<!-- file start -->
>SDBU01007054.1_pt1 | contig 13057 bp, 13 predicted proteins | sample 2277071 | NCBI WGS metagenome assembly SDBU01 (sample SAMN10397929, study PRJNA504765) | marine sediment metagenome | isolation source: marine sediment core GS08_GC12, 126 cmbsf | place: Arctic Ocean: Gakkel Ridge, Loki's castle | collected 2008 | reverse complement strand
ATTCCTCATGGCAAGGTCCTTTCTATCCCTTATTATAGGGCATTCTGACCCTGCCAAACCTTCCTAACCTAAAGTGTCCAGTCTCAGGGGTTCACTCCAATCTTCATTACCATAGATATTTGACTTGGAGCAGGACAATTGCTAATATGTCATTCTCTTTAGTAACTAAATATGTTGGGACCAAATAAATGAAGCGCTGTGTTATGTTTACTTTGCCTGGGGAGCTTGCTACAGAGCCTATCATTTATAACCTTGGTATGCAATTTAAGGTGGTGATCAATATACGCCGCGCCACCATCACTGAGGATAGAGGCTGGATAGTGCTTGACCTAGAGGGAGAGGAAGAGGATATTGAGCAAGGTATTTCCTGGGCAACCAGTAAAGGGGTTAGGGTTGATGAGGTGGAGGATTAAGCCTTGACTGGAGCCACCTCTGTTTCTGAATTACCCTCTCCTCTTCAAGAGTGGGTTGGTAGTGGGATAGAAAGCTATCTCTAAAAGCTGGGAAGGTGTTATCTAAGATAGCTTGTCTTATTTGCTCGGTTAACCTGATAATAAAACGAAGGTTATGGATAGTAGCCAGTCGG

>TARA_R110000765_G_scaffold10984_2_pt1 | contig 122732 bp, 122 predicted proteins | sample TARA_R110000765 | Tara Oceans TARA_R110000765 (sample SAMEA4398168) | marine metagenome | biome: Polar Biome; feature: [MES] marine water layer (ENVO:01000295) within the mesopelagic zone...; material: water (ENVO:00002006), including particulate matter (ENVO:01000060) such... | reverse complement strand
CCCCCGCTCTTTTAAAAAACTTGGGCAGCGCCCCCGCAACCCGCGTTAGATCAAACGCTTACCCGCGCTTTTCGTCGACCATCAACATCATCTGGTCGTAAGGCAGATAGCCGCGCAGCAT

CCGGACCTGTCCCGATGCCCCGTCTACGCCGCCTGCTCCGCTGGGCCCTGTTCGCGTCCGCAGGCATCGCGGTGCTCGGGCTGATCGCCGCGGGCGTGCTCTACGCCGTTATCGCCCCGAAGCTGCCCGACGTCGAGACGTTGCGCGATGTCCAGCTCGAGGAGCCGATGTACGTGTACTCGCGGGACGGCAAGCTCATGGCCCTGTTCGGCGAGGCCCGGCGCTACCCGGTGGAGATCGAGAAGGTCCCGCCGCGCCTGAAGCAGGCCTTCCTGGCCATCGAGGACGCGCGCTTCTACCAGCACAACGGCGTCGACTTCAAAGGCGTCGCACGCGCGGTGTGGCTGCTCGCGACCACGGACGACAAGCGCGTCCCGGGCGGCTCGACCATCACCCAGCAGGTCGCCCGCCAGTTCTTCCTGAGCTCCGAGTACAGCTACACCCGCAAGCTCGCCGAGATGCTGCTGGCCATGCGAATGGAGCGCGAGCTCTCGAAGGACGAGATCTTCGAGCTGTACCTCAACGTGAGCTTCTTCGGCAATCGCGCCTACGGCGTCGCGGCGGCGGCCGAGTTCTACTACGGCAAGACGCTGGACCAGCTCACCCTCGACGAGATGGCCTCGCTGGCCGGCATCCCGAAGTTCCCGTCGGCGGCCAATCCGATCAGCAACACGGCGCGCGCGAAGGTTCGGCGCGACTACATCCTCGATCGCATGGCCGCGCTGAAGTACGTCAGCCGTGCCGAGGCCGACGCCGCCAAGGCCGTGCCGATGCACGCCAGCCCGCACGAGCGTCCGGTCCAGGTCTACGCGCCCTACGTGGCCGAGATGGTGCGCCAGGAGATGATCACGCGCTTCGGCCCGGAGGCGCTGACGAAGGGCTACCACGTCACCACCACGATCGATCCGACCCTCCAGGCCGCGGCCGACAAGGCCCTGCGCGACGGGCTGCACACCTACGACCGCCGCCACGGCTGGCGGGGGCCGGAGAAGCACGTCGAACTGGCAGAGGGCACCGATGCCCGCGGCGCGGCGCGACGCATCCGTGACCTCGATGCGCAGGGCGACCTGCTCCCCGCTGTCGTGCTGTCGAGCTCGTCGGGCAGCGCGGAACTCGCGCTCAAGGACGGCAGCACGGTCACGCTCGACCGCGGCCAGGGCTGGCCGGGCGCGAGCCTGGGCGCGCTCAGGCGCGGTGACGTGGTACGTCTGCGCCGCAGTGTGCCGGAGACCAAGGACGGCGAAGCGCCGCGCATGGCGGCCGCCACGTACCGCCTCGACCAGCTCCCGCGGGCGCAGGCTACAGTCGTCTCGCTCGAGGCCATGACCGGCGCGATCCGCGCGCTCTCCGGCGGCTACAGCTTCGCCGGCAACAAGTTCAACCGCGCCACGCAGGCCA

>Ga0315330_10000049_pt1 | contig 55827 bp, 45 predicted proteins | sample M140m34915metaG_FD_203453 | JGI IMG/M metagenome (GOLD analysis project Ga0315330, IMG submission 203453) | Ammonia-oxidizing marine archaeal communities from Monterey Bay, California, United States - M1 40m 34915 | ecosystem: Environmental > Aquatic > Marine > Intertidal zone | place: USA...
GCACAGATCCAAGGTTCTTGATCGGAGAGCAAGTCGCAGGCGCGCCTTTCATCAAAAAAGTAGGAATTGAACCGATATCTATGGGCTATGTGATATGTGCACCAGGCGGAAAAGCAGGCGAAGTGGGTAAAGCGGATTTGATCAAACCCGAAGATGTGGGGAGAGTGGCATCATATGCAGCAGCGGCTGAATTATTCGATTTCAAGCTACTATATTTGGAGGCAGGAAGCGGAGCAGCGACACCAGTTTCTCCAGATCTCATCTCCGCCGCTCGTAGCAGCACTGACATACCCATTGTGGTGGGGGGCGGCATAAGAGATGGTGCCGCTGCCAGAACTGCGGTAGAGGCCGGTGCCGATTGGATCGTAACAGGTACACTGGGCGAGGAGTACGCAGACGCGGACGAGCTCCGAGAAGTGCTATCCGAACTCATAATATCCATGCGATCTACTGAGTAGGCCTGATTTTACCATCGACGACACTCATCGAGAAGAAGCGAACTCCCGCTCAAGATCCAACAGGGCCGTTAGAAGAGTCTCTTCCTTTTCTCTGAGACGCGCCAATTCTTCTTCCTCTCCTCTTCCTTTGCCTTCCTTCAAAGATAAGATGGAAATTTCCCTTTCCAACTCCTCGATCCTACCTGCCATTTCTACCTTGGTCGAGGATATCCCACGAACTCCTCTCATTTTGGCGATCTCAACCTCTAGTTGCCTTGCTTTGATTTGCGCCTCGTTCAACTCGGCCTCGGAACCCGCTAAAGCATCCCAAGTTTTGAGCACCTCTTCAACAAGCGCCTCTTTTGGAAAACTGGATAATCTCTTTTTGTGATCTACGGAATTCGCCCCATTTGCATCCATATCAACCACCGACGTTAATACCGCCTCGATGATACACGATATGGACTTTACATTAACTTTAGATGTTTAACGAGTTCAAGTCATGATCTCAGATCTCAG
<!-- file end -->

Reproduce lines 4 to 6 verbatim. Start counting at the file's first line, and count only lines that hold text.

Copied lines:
CCCCCGCTCTTTTAAAAAACTTGGGCAGCGCCCCCGCAACCCGCGTTAGATCAAACGCTTACCCGCGCTTTTCGTCGACCATCAACATCATCTGGTCGTAAGGCAGATAGCCGCGCAGCAT

CCGGACCTGTCCCGATGCCCCGTCTACGCCGCCTGCTCCGCTGGGCCCTGTTCGCGTCCGCAGGCATCGCGGTGCTCGGGCTGATCGCCGCGGGCGTGCTCTACGCCGTTATCGCCCCGAAGCTGCCCGACGTCGAGACGTTGCGCGATGTCCAGCTCGAGGAGCCGATGTACGTGTACTCGCGGGACGGCAAGCTCATGGCCCTGTTCGGCGAGGCCCGGCGCTACCCGGTGGAGATCGAGAAGGTCCCGCCGCGCCTGAAGCAGGCCTTCCTGGCCATCGAGGACGCGCGCTTCTACCAGCACAACGGCGTCGACTTCAAAGGCGTCGCACGCGCGGTGTGGCTGCTCGCGACCACGGACGACAAGCGCGTCCCGGGCGGCTCGACCATCACCCAGCAGGTCGCCCGCCAGTTCTTCCTGAGCTCCGAGTACAGCTACACCCGCAAGCTCGCCGAGATGCTGCTGGCCATGCGAATGGAGCGCGAGCTCTCGAAGGACGAGATCTTCGAGCTGTACCTCAACGTGAGCTTCTTCGGCAATCGCGCCTACGGCGTCGCGGCGGCGGCCGAGTTCTACTACGGCAAGACGCTGGACCAGCTCACCCTCGACGAGATGGCCTCGCTGGCCGGCATCCCGAAGTTCCCGTCGGCGGCCAATCCGATCAGCAACACGGCGCGCGCGAAGGTTCGGCGCGACTACATCCTCGATCGCATGGCCGCGCTGAAGTACGTCAGCCGTGCCGAGGCCGACGCCGCCAAGGCCGTGCCGATGCACGCCAGCCCGCACGAGCGTCCGGTCCAGGTCTACGCGCCCTACGTGGCCGAGATGGTGCGCCAGGAGATGATCACGCGCTTCGGCCCGGAGGCGCTGACGAAGGGCTACCACGTCACCACCACGATCGATCCGACCCTCCAGGCCGCGGCCGACAAGGCCCTGCGCGACGGGCTGCACACCTACGACCGCCGCCACGGCTGGCGGGGGCCGGAGAAGCACGTCGAACTGGCAGAGGGCACCGATGCCCGCGGCGCGGCGCGACGCATCCGTGACCTCGATGCGCAGGGCGACCTGCTCCCCGCTGTCGTGCTGTCGAGCTCGTCGGGCAGCGCGGAACTCGCGCTCAAGGACGGCAGCACGGTCACGCTCGACCGCGGCCAGGGCTGGCCGGGCGCGAGCCTGGGCGCGCTCAGGCGCGGTGACGTGGTACGTCTGCGCCGCAGTGTGCCGGAGACCAAGGACGGCGAAGCGCCGCGCATGGCGGCCGCCACGTACCGCCTCGACCAGCTCCCGCGGGCGCAGGCTACAGTCGTCTCGCTCGAGGCCATGACCGGCGCGATCCGCGCGCTCTCCGGCGGCTACAGCTTCGCCGGCAACAAGTTCAACCGCGCCACGCAGGCCA

>Ga0315330_10000049_pt1 | contig 55827 bp, 45 predicted proteins | sample M140m34915metaG_FD_203453 | JGI IMG/M metagenome (GOLD analysis project Ga0315330, IMG submission 203453) | Ammonia-oxidizing marine archaeal communities from Monterey Bay, California, United States - M1 40m 34915 | ecosystem: Environmental > Aquatic > Marine > Intertidal zone | place: USA...